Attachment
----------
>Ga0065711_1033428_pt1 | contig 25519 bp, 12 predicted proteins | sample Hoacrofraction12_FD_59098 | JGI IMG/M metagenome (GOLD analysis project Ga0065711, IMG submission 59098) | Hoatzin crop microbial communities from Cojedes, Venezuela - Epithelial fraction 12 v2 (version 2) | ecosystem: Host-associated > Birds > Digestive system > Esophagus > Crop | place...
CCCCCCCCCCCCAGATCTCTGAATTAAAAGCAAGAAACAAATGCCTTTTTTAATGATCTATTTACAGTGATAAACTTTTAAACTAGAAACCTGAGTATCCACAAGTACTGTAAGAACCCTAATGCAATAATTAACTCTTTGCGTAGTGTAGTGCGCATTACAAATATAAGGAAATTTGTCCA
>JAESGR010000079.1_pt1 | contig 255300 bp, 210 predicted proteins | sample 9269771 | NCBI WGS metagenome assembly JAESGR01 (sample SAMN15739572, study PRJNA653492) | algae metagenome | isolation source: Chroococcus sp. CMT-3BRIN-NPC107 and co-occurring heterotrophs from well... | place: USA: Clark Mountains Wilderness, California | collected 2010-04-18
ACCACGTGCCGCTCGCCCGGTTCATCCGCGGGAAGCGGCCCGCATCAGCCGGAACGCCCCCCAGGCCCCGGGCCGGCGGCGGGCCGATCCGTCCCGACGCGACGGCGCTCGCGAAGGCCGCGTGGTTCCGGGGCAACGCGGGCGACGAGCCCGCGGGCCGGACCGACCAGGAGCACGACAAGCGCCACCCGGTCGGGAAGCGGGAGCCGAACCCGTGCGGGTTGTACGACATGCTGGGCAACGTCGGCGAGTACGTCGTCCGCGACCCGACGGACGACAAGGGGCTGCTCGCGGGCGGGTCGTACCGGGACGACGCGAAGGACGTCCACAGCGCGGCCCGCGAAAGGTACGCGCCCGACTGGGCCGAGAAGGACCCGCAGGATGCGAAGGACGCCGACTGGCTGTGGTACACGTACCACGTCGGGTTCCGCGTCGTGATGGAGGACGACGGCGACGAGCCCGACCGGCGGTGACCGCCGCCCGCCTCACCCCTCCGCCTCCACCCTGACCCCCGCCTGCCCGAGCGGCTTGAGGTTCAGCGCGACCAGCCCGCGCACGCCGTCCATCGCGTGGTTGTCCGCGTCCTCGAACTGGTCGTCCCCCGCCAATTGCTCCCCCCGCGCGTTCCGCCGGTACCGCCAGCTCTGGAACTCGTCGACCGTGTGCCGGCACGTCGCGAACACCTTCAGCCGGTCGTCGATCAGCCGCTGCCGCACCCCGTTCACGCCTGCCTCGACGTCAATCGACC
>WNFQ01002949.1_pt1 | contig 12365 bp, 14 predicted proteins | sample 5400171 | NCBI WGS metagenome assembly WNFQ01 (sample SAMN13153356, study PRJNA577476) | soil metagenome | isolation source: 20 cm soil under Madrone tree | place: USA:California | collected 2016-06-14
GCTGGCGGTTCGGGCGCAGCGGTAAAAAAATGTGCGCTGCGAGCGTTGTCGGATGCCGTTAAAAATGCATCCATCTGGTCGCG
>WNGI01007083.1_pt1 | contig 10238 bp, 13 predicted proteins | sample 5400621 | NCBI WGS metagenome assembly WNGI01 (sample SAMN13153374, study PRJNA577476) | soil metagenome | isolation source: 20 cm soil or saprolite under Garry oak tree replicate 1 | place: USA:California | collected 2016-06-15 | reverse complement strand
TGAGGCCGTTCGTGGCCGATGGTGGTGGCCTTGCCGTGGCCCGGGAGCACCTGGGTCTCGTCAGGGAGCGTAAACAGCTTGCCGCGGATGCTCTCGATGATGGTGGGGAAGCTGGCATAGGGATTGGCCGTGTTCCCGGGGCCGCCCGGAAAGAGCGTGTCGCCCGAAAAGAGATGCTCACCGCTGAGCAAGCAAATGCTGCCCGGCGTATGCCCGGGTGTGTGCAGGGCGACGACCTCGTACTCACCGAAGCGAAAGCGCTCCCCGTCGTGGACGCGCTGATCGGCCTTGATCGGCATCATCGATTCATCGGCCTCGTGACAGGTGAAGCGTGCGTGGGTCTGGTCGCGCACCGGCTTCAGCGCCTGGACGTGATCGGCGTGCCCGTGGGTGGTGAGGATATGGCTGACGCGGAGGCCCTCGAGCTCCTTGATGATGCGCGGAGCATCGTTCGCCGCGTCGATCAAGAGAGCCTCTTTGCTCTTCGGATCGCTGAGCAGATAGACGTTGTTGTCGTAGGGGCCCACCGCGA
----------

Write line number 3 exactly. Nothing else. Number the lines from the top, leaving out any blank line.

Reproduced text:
>JAESGR010000079.1_pt1 | contig 255300 bp, 210 predicted proteins | sample 9269771 | NCBI WGS metagenome assembly JAESGR01 (sample SAMN15739572, study PRJNA653492) | algae metagenome | isolation source: Chroococcus sp. CMT-3BRIN-NPC107 and co-occurring heterotrophs from well... | place: USA: Clark Mountains Wilderness, California | collected 2010-04-18